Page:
"I thought I’d said no about as many ways as I could. I really do mean no. We have all these artful ways of doing it. I’ve tried Shermanesque responses, which everybody goes and finds out what Sherman said was pretty unequivocally no. I’ve done several different ways. I’ve tried quoting the country song, ‘What Part of No Don’t You Understand?’ I mean, I really do mean that. I feel very privileged to be able to serve our country. I’m honored to continue to do that as long as I can contribute, but I will not, ever, run for political office, I can assure you. And again, we have said that repeatedly and I’m hoping that people realize at a certain point you say it so many times that you could never flip, and start your career by flip-flopping into it."(Now if only we could get Condi Rice to do the same thing!)
By way of comparison, here's what Sherman said when pressured to run in 1871:
"I hereby state, and mean all that I say, that I never have been and never will be a candidate for president; that if nominated by either party I should peremptorily decline; and even if unanimously elected I should decline to serve."This is more often rendered, somewhat more poetically, as "if nominated, I will not run. If elected, I will not serve."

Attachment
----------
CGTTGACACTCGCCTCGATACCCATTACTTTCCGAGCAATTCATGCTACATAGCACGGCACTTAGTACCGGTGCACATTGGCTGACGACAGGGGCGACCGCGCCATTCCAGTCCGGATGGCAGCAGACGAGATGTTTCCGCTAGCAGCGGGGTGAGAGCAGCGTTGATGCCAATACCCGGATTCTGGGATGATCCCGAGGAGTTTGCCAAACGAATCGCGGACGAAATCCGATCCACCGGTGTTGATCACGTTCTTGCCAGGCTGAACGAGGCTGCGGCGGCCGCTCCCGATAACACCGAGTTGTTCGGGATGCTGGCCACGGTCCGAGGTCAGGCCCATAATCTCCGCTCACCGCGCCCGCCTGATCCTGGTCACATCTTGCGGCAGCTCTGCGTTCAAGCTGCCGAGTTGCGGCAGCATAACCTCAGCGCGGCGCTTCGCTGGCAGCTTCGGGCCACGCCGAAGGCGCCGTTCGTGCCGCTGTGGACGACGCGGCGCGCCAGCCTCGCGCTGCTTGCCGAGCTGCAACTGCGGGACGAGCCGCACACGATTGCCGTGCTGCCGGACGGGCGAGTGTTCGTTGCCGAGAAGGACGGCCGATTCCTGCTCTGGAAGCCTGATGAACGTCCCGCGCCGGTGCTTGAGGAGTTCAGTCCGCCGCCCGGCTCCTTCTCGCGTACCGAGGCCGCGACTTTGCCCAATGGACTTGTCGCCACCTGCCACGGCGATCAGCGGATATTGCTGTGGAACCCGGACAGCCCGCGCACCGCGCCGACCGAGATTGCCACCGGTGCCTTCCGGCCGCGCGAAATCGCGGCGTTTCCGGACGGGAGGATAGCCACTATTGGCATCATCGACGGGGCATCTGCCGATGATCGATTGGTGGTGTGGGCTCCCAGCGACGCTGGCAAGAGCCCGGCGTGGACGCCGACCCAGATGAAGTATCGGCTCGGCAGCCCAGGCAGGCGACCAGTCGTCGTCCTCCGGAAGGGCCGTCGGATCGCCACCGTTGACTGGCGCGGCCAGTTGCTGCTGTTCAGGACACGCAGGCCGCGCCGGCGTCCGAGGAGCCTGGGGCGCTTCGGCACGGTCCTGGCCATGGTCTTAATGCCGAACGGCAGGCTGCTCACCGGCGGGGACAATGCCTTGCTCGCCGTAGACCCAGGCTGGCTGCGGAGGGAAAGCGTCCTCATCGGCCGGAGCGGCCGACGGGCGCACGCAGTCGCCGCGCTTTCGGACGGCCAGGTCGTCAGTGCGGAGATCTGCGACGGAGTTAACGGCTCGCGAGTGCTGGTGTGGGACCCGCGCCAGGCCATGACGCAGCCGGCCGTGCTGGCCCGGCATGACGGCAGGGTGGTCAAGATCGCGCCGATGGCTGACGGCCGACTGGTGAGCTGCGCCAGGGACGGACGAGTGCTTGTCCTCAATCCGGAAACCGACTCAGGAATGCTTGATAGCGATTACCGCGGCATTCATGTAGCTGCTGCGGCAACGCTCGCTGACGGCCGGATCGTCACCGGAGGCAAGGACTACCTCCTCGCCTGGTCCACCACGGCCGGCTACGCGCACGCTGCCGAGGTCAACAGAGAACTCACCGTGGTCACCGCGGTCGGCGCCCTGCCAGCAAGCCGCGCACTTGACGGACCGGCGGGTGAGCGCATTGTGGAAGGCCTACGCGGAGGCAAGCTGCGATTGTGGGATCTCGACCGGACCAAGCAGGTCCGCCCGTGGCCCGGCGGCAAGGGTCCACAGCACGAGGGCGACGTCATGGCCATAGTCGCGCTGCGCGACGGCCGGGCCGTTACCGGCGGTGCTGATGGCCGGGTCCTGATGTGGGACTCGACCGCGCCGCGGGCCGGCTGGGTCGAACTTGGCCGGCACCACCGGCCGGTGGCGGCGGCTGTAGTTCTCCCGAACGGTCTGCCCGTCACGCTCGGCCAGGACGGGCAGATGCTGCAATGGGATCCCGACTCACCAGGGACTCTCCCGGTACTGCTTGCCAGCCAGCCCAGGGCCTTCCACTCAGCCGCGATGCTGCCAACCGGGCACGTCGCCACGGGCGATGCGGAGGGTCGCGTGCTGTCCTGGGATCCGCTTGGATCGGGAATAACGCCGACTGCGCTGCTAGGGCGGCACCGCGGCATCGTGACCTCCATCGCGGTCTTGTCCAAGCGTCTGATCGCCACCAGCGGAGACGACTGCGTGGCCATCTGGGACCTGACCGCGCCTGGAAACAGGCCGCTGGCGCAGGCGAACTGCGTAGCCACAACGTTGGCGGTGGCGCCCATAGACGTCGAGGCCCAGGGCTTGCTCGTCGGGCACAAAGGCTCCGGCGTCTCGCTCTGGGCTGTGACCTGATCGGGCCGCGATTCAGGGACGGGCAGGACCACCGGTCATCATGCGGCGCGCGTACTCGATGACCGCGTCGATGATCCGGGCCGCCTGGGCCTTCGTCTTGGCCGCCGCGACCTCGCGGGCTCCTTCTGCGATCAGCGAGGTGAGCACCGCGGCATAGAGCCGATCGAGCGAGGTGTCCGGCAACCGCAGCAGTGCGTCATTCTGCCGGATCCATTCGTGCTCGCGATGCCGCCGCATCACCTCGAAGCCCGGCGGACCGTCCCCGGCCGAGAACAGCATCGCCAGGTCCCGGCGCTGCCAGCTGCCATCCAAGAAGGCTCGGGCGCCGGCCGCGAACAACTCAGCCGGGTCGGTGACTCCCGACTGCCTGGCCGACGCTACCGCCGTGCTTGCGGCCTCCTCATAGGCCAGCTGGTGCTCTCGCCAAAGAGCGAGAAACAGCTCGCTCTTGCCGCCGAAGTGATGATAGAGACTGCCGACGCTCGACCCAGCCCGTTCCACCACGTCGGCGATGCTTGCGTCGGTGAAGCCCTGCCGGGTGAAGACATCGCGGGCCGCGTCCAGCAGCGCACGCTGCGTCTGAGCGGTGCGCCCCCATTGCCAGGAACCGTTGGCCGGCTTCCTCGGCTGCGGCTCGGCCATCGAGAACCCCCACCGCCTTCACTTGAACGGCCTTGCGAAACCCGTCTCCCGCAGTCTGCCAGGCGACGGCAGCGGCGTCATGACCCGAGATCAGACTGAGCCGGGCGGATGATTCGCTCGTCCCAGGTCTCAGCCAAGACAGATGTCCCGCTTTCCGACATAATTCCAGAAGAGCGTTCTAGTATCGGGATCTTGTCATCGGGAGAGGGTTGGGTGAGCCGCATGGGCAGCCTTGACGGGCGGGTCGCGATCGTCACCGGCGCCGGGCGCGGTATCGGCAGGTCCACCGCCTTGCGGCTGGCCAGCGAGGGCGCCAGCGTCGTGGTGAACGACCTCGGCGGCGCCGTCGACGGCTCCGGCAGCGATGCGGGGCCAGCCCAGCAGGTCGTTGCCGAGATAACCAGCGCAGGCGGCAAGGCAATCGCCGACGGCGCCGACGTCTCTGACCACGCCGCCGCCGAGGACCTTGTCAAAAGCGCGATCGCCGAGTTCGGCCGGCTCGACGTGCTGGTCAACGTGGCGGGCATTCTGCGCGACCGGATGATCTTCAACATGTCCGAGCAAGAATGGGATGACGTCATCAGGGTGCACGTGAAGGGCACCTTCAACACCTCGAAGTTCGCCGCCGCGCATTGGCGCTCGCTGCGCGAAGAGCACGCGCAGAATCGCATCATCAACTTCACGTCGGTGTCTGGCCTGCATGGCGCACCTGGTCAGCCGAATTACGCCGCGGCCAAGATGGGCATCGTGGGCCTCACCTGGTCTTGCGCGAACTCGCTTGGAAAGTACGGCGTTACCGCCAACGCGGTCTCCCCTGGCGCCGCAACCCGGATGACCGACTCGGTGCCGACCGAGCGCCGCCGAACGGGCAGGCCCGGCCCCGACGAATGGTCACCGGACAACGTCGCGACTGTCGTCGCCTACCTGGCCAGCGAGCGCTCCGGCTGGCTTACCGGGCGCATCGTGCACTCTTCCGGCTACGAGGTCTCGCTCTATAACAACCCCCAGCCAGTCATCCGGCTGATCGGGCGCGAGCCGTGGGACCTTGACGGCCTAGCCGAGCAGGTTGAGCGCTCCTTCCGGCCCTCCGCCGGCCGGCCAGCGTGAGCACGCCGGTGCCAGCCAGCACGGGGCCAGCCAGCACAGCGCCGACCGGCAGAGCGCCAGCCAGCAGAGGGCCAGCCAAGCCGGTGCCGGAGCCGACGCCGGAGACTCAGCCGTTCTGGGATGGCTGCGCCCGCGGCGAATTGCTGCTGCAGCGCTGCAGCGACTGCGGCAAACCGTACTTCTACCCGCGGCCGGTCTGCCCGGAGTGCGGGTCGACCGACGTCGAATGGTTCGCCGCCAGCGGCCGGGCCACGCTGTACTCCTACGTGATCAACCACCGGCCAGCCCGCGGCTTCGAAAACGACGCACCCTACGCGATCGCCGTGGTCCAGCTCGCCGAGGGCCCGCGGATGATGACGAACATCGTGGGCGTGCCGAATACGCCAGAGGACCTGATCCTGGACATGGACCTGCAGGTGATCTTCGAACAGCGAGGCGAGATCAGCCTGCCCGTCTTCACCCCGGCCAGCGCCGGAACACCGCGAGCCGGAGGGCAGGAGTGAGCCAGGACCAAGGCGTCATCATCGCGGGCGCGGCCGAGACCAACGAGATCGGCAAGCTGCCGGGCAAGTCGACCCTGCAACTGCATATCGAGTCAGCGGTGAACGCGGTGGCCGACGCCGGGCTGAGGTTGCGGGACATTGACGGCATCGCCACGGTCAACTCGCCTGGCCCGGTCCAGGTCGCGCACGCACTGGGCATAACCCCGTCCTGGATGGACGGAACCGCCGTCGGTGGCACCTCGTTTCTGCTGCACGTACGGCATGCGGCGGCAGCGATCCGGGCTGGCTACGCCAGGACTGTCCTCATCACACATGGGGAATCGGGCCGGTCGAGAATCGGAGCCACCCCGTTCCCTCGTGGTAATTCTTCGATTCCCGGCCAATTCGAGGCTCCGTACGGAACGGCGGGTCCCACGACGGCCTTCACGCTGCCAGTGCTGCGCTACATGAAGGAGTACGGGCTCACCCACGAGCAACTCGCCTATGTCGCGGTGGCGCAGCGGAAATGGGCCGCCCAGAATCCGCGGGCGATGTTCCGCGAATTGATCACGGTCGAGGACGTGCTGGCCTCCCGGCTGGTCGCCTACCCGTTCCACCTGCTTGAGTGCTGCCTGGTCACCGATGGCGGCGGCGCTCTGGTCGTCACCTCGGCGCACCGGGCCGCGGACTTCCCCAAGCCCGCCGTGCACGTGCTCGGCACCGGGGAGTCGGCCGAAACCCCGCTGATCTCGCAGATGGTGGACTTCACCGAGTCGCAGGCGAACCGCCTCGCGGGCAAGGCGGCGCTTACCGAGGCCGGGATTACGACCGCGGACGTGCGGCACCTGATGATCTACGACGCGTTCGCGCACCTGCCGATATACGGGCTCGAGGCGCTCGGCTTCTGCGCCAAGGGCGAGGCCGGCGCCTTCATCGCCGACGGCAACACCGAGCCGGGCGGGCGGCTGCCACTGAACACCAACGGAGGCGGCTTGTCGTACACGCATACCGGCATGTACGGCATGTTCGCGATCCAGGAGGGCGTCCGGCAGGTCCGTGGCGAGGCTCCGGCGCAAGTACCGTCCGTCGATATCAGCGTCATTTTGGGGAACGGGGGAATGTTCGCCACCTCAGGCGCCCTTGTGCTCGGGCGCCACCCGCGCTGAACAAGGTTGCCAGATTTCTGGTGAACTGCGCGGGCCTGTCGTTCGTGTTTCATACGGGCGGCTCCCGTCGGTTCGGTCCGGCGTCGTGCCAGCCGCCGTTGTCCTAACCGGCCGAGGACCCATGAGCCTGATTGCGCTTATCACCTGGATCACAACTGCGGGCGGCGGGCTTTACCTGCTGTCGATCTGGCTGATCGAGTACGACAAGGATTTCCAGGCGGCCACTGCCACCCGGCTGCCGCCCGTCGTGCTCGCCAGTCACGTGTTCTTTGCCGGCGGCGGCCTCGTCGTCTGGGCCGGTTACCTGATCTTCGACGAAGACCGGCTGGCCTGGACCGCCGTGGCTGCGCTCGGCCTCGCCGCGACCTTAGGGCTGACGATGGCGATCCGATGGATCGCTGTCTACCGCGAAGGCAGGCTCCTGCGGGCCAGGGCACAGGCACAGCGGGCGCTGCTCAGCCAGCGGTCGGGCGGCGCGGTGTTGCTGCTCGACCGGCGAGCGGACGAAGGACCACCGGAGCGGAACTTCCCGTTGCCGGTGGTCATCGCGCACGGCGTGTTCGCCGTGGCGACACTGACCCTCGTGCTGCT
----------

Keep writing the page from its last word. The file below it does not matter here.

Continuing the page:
Some people just can't take no for an answer, though. In 1884, the folks at the Republican convention sent Sherman a telegram that basically said dude, we don't care, we're nominating you. According to this book,
Sherman's son Tom later recalled his father's response to this telegram: "Without taking his cigar from his mouth, without changing his expression, while I stood there trembling by his side, my father wrote the answer, 'I will not accept if nominated and will not serve if elected.'"A touch more unequivocal, I suppose. Anyway, seems to me Petraeus might do a little better in the South.
I don't understand why people continually rally behind certain non-political individuals like Petraeus and Rice when their views on a broad range of issues relevant to the presidency are completely obscure (or, in the latter case, apparently flexible). Maybe it's a reflection of our deep dissatisfaction with with the political class and with the status quo that we're so eager to elect people without having a damned clue what they believe.